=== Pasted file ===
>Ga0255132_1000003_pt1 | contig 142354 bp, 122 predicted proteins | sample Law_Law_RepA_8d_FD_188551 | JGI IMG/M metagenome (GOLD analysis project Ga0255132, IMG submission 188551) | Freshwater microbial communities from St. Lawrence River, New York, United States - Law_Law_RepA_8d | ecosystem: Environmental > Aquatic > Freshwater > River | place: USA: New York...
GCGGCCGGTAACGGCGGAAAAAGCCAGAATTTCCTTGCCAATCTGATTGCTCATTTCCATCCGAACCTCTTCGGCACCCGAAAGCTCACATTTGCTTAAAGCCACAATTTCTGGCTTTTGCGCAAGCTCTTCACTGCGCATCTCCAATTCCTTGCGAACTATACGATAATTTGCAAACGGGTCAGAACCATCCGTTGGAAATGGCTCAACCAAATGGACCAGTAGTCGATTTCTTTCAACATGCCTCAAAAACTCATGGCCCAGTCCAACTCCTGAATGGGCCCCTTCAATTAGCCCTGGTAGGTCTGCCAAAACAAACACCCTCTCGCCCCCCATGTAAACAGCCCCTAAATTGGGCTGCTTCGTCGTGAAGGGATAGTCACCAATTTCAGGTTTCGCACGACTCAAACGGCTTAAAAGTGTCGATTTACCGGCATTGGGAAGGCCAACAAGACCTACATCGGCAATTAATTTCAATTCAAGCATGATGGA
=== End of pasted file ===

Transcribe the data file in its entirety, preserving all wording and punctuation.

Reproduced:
>Ga0255132_1000003_pt1 | contig 142354 bp, 122 predicted proteins | sample Law_Law_RepA_8d_FD_188551 | JGI IMG/M metagenome (GOLD analysis project Ga0255132, IMG submission 188551) | Freshwater microbial communities from St. Lawrence River, New York, United States - Law_Law_RepA_8d | ecosystem: Environmental > Aquatic > Freshwater > River | place: USA: New York...
GCGGCCGGTAACGGCGGAAAAAGCCAGAATTTCCTTGCCAATCTGATTGCTCATTTCCATCCGAACCTCTTCGGCACCCGAAAGCTCACATTTGCTTAAAGCCACAATTTCTGGCTTTTGCGCAAGCTCTTCACTGCGCATCTCCAATTCCTTGCGAACTATACGATAATTTGCAAACGGGTCAGAACCATCCGTTGGAAATGGCTCAACCAAATGGACCAGTAGTCGATTTCTTTCAACATGCCTCAAAAACTCATGGCCCAGTCCAACTCCTGAATGGGCCCCTTCAATTAGCCCTGGTAGGTCTGCCAAAACAAACACCCTCTCGCCCCCCATGTAAACAGCCCCTAAATTGGGCTGCTTCGTCGTGAAGGGATAGTCACCAATTTCAGGTTTCGCACGACTCAAACGGCTTAAAAGTGTCGATTTACCGGCATTGGGAAGGCCAACAAGACCTACATCGGCAATTAATTTCAATTCAAGCATGATGGA